Archives for posts with tag: Water

Be water, my friend. Water can crash, or it can flow. – Bruce Lee 

In Colorado, we have been rewarded with a glorious clear sky to view the entire full moon process since Wednesday night. It feels like the most bounteous gift.

I have been experiencing this moon at a very deep, primeval level due to the floods so near to me. The full moon indicates so very much when it comes to water and tides. While I was idly contemplating the things I have been birthing in my life, I was all too aware of the waters rushing down the South Platte, demolishing other plans for other people as the tide crested.

A few months ago, I wrote about the Taoist idea of staying low, being like water. At that time, I visualized a peaceful stream meandering around the countryside; or a river rapid, cutting and crashing to a waterfall. After the storms, I now see the destructive side of water much differently. Water in a reservoir can look peaceful and calm. When the reservoir is topped or compromised, that water, formerly held back and tamed, transforms into a driving wall that flattens and destroys. It is patient, but when it is time, it is anything but. This was also seen with the films of the tidal wave in Japan a few years ago. Nothing is spared.

This particular storm taught me about water in a couple of different ways. The night it began, I was attending my first tai’chi class. I had to catch a bus or two to get there, and walk a fair distance. It began to rain almost as soon as I left work. I discovered to my displeasure that I had forgotten my umbrella. I dodged the raindrops during the first part of the trip, but by the second transfer, the rain was coming down in torrents. Running 50 feet to hide under a tree left me drenched from head to toe.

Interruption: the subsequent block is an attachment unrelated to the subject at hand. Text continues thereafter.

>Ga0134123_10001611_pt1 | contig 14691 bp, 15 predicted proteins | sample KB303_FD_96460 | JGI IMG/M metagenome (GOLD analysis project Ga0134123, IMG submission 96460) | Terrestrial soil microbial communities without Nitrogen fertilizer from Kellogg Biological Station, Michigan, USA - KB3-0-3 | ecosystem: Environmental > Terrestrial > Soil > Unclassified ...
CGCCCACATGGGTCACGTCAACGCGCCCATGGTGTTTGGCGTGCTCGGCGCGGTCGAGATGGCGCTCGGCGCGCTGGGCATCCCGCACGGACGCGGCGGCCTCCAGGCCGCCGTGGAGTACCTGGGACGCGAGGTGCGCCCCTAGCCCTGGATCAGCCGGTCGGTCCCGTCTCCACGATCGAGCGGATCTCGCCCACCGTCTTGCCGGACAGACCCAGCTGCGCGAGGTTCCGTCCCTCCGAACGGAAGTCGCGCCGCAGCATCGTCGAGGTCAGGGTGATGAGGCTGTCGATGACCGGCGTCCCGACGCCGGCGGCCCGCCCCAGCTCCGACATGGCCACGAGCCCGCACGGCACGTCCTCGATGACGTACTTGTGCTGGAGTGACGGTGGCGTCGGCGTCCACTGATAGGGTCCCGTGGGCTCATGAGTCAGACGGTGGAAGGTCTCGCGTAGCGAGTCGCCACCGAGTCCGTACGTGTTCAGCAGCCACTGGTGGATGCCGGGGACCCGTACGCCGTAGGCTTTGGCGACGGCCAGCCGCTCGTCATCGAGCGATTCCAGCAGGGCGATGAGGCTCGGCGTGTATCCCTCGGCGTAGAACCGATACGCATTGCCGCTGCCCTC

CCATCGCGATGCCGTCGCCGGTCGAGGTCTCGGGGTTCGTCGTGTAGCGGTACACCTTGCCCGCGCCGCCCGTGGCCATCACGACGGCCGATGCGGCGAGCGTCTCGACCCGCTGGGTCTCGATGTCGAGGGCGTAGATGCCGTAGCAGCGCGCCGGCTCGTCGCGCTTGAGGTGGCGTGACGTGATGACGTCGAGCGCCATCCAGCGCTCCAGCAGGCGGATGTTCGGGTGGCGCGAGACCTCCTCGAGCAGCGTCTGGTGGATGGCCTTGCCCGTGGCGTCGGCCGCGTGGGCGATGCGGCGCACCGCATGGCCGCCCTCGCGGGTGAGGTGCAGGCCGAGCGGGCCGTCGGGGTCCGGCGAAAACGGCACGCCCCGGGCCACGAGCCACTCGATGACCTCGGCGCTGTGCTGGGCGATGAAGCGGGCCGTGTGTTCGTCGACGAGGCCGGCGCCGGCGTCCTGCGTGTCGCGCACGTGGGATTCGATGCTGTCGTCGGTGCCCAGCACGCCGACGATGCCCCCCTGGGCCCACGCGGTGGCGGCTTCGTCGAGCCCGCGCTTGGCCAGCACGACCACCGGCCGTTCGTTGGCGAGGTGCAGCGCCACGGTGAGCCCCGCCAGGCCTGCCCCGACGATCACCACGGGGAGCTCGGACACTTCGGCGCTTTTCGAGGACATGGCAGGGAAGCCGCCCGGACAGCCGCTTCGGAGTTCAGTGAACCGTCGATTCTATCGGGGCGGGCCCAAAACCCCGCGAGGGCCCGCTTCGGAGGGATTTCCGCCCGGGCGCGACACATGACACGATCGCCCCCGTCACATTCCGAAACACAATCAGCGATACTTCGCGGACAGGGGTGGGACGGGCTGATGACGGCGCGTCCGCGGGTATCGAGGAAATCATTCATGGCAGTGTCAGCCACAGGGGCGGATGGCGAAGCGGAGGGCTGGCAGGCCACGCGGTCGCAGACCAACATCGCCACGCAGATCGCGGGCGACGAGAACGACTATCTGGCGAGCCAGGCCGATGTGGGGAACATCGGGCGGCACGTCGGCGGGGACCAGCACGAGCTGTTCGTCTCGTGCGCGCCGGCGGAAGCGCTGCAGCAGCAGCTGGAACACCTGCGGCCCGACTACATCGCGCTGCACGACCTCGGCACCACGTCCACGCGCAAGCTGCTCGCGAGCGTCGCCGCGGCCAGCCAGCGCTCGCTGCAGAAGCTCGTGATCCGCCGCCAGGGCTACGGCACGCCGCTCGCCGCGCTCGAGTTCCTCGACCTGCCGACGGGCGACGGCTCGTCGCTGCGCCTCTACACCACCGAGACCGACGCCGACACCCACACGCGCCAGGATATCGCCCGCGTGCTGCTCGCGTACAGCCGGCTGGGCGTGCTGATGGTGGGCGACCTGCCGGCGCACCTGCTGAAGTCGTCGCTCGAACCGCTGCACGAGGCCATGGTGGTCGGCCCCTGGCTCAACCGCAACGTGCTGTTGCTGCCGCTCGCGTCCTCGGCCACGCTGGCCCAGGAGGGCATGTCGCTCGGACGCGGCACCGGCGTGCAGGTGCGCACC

At that time, I amused myself with the thought that I was learning a water discipline, after all. Tai’chi is known as a water form in the martial arts, along with wushu. It seemed somehow appropriate that the gods were soaking me through as some sort of bizarre hazing ritual.

By the third transfer, I discovered that it was rather fun being all wet. I tried to remember the last time I was wet from head to toe. I’m pretty sure I was 10 years old or younger. It was cleansing too – starting fresh.

When I finally opened the door of the Tai’chi center, I was practically giggling. An auspicious beginning, to be sure.

The following afternoon, I was bailing water out of my back yard. I was not enjoying the storm as much by then. And it was about this time that creeks and streams overflowed and took out hunks of road. Drainage systems clogged, and water began to overwhelm everything. Large reservoirs broke down; major highways collapsed… All from water.

Water is far more than bucolic babbling brooks. It will wear down anything in its path, given enough time. The Grand Canyon was made in exactly that way. Most of us don’t have an inkling of that kind of power. To witness it in action is humbling and terrifying.

The moon bears witness, aids and abets that power. Rolling water to shore with a churning surf, or pushing water down a hill or gradient, it controls the cycles of life we all know but seldom take the time to observe.

On this particular full moon, the harvest seems close… but for now, all we witness is the force of water.

It will be up to us to harvest what we can by the next full moon.

harvestmoon

I’m Chi.  You might remember me from the last time I snuck into my human’s office and wrote a letter to all of you. I’m back! I’m sorry I was gone so long. It’s not easy sneaking into her office a second time, you know. Plus, I’ve had a lot to contend with these past couple weeks… like my shaved butt.

Yeah, they shaved my butt. And I like it when people play with me, but that was not cool. Mom took me into the vet’s office one day when I thought we were just going out together someplace special. She left me there! Alone! I made sure I pouted at her for the whole time she walked away. Don’t tell her, but I saw my human looked kinda sad and scared. I don’t like to see her look that way.